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Threat Of Higher Mortgage Costs Is Ramping Up Home Sales
Dated: July 22 2015
Threat of higher mortgage costs is ramping up home sales
Worries about higher home finance costs are turning up the heat on Dallas’ blazing home market.
For the last few years, mortgage rates have been at some of the lowest levels on record — a big boost to home affordability.
And while no one is forecasting a big run-up in home loan interest rates, steady increases are expected through 2015 and into next year.
That’s enough to make some potential homebuyers antsy.
“That has created some urgency, and buyers are coming off the sidelines,” said Ted Wilson, principal at Dallas-based housing analyst Residential Strategies. “The job numbers for the last two months for this area have also been extremely strong.
“And we are seeing lots of relocation buyers.”
Last month, real estate agents sold more than 10,000 pre-owned single-family homes in North Texas — the most ever for one month.
They probably could have peddled even more properties if they had something to sell. The inventory of houses on the market is near rock bottom.
Increases in mortgage costs are a mixed bag for housing.
When interest rates start to rise, it often bumps up home buying.
But higher finance costs mean fewer folks can afford to purchase a house. That’s especially true with Dallas home prices now at an all-time high.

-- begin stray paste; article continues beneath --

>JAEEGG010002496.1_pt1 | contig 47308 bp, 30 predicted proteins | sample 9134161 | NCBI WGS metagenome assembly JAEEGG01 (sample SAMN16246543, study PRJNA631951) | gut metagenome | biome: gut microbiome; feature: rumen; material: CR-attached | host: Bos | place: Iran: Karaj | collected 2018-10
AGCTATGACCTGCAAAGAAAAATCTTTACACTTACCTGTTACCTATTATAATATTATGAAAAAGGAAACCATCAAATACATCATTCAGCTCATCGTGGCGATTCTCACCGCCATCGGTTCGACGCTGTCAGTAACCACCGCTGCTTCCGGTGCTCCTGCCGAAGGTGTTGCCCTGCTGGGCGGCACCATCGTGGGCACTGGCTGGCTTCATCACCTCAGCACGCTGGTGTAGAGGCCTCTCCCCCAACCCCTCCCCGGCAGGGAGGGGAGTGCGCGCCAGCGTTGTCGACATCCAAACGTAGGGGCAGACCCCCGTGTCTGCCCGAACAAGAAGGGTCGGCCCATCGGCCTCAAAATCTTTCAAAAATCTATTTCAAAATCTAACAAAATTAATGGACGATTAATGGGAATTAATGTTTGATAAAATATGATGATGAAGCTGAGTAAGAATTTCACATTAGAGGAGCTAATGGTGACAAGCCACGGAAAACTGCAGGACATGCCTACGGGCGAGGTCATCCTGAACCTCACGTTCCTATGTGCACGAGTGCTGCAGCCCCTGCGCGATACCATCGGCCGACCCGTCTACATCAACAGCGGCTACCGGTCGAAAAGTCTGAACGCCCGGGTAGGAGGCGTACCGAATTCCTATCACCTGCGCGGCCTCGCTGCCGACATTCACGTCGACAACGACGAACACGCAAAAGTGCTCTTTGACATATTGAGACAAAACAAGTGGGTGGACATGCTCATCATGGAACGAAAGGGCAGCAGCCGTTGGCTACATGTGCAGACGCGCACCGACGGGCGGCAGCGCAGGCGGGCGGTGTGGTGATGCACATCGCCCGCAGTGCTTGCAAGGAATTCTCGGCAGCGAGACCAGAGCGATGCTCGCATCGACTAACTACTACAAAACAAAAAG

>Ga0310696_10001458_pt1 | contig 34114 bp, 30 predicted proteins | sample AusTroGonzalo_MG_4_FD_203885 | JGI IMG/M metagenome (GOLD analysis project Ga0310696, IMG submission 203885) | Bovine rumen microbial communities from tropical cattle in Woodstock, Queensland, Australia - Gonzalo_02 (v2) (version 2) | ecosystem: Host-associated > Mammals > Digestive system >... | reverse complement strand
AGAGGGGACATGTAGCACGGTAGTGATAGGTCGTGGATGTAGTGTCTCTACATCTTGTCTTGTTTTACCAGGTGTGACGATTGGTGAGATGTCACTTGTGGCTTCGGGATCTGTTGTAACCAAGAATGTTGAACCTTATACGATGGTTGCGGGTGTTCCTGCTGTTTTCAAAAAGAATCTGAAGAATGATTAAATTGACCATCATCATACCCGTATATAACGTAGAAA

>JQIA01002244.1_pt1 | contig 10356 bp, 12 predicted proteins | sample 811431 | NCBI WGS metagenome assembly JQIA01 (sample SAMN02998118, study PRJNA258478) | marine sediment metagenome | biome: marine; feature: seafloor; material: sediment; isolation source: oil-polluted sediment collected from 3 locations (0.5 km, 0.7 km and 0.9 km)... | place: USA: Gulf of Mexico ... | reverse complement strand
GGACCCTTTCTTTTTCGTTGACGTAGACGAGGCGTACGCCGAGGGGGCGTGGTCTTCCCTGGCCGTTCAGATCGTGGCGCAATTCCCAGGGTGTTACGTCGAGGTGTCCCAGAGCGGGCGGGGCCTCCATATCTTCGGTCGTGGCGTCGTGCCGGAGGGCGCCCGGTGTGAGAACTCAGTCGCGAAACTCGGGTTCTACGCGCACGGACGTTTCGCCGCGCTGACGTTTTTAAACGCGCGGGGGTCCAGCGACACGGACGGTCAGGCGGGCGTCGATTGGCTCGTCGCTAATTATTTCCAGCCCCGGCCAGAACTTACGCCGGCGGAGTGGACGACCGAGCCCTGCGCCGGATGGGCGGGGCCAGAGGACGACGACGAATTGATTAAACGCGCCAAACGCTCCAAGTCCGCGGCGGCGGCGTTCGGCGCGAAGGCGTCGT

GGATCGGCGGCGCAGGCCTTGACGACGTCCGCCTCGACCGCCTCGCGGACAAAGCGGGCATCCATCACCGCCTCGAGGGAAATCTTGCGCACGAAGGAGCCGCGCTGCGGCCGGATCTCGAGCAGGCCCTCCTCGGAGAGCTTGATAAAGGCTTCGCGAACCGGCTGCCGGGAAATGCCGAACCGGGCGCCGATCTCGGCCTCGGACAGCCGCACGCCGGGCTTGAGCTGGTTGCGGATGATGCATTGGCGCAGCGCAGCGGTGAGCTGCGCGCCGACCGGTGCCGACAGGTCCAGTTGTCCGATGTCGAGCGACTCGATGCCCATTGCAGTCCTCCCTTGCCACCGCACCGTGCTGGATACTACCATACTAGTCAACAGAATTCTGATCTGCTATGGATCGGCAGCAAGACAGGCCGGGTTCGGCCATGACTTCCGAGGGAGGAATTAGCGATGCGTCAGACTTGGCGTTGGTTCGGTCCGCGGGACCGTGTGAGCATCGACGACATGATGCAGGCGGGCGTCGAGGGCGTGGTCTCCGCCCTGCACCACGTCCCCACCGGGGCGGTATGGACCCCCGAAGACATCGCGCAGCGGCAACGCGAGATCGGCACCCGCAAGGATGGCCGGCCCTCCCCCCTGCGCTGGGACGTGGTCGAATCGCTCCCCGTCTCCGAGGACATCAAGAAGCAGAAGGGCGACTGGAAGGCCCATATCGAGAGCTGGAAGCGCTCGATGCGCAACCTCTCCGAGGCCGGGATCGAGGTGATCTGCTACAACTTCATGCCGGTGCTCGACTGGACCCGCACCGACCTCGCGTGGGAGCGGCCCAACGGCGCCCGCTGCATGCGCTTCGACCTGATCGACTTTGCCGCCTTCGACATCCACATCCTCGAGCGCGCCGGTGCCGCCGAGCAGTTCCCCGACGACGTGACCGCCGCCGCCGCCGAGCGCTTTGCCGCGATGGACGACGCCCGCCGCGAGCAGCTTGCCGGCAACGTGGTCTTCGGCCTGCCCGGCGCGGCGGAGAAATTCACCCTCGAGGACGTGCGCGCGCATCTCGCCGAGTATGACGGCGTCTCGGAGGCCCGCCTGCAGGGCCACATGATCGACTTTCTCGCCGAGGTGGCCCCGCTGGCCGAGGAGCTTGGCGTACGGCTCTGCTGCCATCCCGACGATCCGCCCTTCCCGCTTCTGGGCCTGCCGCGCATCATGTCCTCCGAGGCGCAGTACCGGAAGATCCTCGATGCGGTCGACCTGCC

“Rising mortgage rates are always a negative for buyers,” said Lawrence Yun, chief economist of the National Association of Realtors. “A sustained rise in rates will impact affordability and cut back home buying.”
Yun is forecasting that long-term fixed mortgage rates could top 5 percent in the year ahead.
This week, a 30-year home loan averaged just over 4 percent nationwide.
Another worry with higher finance costs is that homeowners with rock-bottom mortgages will be reluctant to give them up.
Economists say homeowners who took out long-term loans when interest rates were at the lowest point in generations may decide to stay put in their properties and hang on to their bargain mortgages.
That’s bad news for a real estate market that’s already short of pre-owned houses to sell.
“Homeowners used to a certain monthly mortgage payment may balk at paying a higher amount per month in financing costs for a home roughly comparable to their current residence, to say nothing of a home that is more expensive,” Aaron Terrazas at Zillow warns. “For decades, homeowners haven’t had to worry about that.
“By this time next year, they’ll need to start.”
They’ve already started to plan for higher interest costs, if the latest sales numbers are any indication.
By Steve Brown Dallas news
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